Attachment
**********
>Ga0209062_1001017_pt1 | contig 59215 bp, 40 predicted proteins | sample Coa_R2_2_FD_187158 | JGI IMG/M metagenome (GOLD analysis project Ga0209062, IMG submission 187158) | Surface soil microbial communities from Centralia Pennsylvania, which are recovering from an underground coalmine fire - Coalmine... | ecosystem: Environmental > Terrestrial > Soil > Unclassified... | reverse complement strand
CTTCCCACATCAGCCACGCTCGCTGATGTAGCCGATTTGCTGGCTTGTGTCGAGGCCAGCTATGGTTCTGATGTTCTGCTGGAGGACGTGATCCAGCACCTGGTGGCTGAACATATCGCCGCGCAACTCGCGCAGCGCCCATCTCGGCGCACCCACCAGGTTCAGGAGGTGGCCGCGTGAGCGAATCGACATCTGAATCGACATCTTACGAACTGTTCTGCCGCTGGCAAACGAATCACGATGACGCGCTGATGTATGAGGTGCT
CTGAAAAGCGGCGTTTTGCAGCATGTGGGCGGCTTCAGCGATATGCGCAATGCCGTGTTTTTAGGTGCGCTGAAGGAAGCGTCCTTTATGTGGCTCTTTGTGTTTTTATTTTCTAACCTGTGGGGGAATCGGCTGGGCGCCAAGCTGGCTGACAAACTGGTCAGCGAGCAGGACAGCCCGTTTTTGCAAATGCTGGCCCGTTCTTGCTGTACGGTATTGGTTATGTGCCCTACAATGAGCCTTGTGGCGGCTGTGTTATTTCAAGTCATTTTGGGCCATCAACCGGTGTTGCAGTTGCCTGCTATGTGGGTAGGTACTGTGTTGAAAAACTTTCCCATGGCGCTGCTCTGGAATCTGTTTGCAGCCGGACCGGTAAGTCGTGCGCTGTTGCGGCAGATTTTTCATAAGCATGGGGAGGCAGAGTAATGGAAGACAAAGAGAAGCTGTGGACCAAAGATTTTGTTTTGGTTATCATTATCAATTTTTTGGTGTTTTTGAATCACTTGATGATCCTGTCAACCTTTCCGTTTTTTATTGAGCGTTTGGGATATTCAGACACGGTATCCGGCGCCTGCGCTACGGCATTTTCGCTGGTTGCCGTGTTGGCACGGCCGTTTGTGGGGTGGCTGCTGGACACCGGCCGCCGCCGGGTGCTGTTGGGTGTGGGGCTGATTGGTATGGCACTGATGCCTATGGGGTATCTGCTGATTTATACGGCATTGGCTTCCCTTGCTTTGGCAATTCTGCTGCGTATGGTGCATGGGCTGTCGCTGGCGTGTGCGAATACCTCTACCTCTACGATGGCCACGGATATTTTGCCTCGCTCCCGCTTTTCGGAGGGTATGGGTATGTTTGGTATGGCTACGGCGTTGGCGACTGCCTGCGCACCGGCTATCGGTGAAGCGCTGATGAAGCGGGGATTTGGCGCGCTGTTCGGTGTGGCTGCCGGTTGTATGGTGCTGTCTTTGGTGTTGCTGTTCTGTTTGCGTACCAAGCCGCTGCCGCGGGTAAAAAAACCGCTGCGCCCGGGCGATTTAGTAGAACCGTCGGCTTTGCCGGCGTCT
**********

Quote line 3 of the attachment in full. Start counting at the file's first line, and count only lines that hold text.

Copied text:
CTGAAAAGCGGCGTTTTGCAGCATGTGGGCGGCTTCAGCGATATGCGCAATGCCGTGTTTTTAGGTGCGCTGAAGGAAGCGTCCTTTATGTGGCTCTTTGTGTTTTTATTTTCTAACCTGTGGGGGAATCGGCTGGGCGCCAAGCTGGCTGACAAACTGGTCAGCGAGCAGGACAGCCCGTTTTTGCAAATGCTGGCCCGTTCTTGCTGTACGGTATTGGTTATGTGCCCTACAATGAGCCTTGTGGCGGCTGTGTTATTTCAAGTCATTTTGGGCCATCAACCGGTGTTGCAGTTGCCTGCTATGTGGGTAGGTACTGTGTTGAAAAACTTTCCCATGGCGCTGCTCTGGAATCTGTTTGCAGCCGGACCGGTAAGTCGTGCGCTGTTGCGGCAGATTTTTCATAAGCATGGGGAGGCAGAGTAATGGAAGACAAAGAGAAGCTGTGGACCAAAGATTTTGTTTTGGTTATCATTATCAATTTTTTGGTGTTTTTGAATCACTTGATGATCCTGTCAACCTTTCCGTTTTTTATTGAGCGTTTGGGATATTCAGACACGGTATCCGGCGCCTGCGCTACGGCATTTTCGCTGGTTGCCGTGTTGGCACGGCCGTTTGTGGGGTGGCTGCTGGACACCGGCCGCCGCCGGGTGCTGTTGGGTGTGGGGCTGATTGGTATGGCACTGATGCCTATGGGGTATCTGCTGATTTATACGGCATTGGCTTCCCTTGCTTTGGCAATTCTGCTGCGTATGGTGCATGGGCTGTCGCTGGCGTGTGCGAATACCTCTACCTCTACGATGGCCACGGATATTTTGCCTCGCTCCCGCTTTTCGGAGGGTATGGGTATGTTTGGTATGGCTACGGCGTTGGCGACTGCCTGCGCACCGGCTATCGGTGAAGCGCTGATGAAGCGGGGATTTGGCGCGCTGTTCGGTGTGGCTGCCGGTTGTATGGTGCTGTCTTTGGTGTTGCTGTTCTGTTTGCGTACCAAGCCGCTGCCGCGGGTAAAAAAACCGCTGCGCCCGGGCGATTTAGTAGAACCGTCGGCTTTGCCGGCGTCT